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Singapore students from higher learning institutes submit letters against restrictive racial harmony bill

Today at 2:30 pm, 40 students from Singaporean universities delivered letters to the Ministry of Home Affairs, opposing the amendments to the Maintenance of Religious Harmony Act which they fear could stifle free speech and open discourse on race-related issues.



At 2:30 pm today, a diverse group of 40 students and alumni from various higher learning institutions in Singapore, including Nanyang Technological University (NTU), National University of Singapore (NUS), Singapore Management University (SMU), Singapore University of Technology and Design (SUTD), polytechnics, and Institutes of Technical Education, delivered 40 letters to the Ministry of Home Affairs (MHA).

Their collective action opposed the proposed amendments to the Maintenance of Religious Harmony Act under the Maintenance of Racial Harmony Bill, which they argue could potentially undermine free speech and open discourse on race-related issues in the country.

Clad in shirts bearing the slogan “There Are No Universities Left in Gaza,” the participants assembled peacefully and walked toward the MHA building to submit their letters.

Their primary concern revolves around the Bill’s provision allowing the Minister for Home Affairs extensive authority to clamp down on acts deemed to “threaten the racial harmony” of Singapore without rigorous scrutiny.

“These amendments might suppress the necessary dialogue needed to truly address and eliminate racism,” the group of students expressed in a statement.

They highlighted the potential misuse of similar existing laws, such as sections 298 and 298a of the Penal Code, which the new Bill will absorb and which have previously been used to penalize individuals discussing and analyzing racism.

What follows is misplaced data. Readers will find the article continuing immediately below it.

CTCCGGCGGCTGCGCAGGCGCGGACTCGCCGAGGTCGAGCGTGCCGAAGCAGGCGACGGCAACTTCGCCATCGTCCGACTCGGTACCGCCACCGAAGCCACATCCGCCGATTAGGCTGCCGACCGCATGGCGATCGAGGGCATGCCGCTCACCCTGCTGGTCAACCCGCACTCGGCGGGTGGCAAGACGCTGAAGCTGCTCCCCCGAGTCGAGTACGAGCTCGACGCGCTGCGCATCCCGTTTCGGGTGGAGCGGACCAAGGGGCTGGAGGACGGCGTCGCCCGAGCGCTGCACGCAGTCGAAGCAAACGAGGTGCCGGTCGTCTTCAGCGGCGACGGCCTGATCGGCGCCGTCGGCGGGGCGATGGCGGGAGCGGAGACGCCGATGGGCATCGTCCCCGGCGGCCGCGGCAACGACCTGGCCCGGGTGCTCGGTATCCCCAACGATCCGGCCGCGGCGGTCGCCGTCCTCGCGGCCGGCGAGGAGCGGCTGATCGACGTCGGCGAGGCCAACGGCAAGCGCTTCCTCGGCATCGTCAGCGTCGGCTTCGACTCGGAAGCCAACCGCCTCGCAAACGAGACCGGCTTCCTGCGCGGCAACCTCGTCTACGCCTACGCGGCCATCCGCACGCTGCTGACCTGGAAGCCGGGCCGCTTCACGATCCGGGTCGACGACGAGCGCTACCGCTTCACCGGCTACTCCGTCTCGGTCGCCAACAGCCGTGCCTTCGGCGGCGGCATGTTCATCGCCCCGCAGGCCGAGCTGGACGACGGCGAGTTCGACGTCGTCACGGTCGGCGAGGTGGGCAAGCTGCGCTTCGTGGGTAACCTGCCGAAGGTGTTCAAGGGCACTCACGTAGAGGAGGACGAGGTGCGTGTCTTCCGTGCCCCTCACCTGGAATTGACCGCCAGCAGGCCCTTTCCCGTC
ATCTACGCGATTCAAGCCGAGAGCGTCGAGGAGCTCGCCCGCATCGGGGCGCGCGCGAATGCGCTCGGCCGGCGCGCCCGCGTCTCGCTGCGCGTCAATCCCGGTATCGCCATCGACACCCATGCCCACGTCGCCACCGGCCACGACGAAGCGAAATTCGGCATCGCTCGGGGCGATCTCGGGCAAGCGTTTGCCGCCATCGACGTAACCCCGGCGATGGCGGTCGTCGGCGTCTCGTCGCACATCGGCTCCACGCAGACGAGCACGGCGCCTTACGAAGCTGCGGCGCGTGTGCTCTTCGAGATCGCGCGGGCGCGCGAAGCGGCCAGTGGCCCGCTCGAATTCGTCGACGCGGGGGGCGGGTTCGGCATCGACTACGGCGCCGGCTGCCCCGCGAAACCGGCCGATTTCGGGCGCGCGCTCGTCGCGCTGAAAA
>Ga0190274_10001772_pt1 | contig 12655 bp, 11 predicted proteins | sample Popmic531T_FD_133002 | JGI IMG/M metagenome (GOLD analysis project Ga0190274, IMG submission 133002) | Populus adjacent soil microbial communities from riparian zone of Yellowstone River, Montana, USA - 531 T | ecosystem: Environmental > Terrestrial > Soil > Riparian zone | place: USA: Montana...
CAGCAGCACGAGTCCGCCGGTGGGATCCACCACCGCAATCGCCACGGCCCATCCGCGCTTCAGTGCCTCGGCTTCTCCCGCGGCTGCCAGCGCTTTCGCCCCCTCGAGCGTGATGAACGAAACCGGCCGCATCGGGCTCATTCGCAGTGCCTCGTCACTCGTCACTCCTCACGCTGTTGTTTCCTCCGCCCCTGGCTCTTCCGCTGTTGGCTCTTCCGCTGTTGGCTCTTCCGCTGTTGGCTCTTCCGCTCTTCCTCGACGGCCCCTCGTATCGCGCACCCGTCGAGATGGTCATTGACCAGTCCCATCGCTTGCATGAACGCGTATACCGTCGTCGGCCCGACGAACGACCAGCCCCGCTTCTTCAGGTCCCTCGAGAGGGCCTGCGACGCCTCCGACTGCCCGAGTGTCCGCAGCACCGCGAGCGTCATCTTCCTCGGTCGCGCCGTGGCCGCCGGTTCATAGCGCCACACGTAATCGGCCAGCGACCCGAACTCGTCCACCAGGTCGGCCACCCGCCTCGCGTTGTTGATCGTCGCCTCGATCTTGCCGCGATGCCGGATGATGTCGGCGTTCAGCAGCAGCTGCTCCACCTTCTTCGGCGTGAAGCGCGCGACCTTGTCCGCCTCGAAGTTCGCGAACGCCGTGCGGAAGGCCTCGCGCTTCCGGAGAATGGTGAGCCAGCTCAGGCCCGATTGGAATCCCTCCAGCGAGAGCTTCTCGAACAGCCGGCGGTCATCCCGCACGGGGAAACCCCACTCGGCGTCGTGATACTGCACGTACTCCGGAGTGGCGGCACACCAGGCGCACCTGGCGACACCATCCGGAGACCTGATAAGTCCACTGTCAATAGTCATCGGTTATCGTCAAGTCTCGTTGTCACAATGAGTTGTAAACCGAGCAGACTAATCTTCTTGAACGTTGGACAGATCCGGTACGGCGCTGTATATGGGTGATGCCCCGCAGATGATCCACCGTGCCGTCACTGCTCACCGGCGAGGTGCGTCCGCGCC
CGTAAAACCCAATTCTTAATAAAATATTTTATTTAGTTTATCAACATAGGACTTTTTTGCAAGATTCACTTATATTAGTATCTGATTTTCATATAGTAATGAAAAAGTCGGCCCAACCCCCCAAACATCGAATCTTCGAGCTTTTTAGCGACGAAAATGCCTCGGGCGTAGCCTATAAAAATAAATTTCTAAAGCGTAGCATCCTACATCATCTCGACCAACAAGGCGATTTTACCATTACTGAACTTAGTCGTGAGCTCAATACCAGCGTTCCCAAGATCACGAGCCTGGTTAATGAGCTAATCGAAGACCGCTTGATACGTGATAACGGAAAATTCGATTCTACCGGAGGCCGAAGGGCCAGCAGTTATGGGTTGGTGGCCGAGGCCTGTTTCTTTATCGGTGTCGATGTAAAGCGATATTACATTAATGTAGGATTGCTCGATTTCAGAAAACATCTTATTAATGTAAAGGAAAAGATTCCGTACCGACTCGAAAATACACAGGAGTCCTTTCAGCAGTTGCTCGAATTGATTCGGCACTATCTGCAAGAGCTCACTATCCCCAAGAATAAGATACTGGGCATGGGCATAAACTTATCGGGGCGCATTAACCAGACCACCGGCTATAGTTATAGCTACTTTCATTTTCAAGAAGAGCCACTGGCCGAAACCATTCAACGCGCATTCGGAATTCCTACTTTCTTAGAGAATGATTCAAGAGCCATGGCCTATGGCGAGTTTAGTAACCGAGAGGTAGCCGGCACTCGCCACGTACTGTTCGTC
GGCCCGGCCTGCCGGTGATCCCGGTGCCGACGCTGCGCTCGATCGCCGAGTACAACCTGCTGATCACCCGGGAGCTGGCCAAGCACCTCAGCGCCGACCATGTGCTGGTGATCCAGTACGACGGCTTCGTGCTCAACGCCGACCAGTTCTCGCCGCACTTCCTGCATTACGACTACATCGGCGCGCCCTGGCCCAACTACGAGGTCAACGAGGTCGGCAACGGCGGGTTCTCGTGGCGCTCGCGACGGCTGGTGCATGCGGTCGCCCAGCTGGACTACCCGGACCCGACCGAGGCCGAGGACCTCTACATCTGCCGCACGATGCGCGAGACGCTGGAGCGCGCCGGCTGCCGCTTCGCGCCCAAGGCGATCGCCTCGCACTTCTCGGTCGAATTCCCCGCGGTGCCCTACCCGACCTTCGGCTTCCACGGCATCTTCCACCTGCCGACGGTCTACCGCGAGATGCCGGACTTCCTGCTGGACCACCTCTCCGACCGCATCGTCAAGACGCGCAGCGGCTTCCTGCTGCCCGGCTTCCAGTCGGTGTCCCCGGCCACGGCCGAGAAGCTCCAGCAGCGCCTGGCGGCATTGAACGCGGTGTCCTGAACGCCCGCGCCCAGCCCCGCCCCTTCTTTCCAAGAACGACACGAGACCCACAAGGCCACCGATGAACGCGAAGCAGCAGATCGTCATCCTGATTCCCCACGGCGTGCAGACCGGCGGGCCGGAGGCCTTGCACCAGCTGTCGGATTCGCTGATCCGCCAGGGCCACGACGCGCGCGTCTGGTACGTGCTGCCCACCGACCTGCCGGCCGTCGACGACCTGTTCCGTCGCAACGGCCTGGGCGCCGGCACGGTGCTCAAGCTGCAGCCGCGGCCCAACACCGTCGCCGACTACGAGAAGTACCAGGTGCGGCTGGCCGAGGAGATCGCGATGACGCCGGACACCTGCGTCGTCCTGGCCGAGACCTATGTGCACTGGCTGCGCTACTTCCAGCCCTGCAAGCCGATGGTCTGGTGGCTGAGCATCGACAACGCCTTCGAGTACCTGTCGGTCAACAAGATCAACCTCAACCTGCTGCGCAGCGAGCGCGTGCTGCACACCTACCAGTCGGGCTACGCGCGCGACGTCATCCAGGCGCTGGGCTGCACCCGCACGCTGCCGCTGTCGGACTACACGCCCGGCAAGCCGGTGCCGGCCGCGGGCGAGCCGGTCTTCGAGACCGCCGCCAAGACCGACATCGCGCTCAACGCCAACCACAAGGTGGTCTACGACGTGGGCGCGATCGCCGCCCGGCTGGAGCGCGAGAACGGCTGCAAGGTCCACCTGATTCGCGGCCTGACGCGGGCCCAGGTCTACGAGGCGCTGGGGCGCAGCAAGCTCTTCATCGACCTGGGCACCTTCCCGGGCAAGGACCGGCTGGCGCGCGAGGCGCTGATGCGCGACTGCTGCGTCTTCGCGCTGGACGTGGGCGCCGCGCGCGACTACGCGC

The students and alumni are particularly alarmed by the vague definitions within the Bill, such as what constitutes “remarks made in good faith,” which they fear could be exploited to stifle legitimate discourse. Moreover, the Bill introduces enhanced penalties and allows the Minister to issue Restraining Orders (ROs) on the dissemination of content without established criminal conduct, which cannot be appealed in court.

“By enhancing penalties and broadening the powers to restrict expressions under the guise of maintaining harmony, this Bill could severely restrict educational campaigns and peaceful actions that raise awareness on critical social issues,” stated the statement.

The students outlined a series of actions that illustrate the breadth of their engagement on the topic of Palestine and the broader implications of international conflicts.

At NTU, the event called “Ponteng for Palestine” was a teach-in designed as a class boycott where students voluntarily skipped their regular curriculum to educate themselves and others about the Palestinian situation and the concept of settler-colonialism as it applies to Israel.

Similarly, at NUS, the “Picnics for Palestine” were informal gatherings where students engaged with Palestinian poetry and expressed solidarity through writing and discussion, fostering a grassroots educational atmosphere.

The activism extended to graduation ceremonies, notably at Yale-NUS College, where 43 students used the occasion to make a political statement by wearing wristbands and kuffiyahs, and by incorporating speeches that voiced support for Palestinian rights during the convocation.

The students expressed concerns that the new bill’s broad powers could endanger peaceful educational protests.

Key worries include enhanced penalties for vaguely defined “urging of violence” and the power for the Minister of Home Affairs to issue Restraining Orders (ROs) on content deemed disruptive to racial harmony. They noted that these ROs require no criminal conduct proof, cannot be appealed in court, and are reviewed only by a council chosen by the MHA, potentially restricting free expression.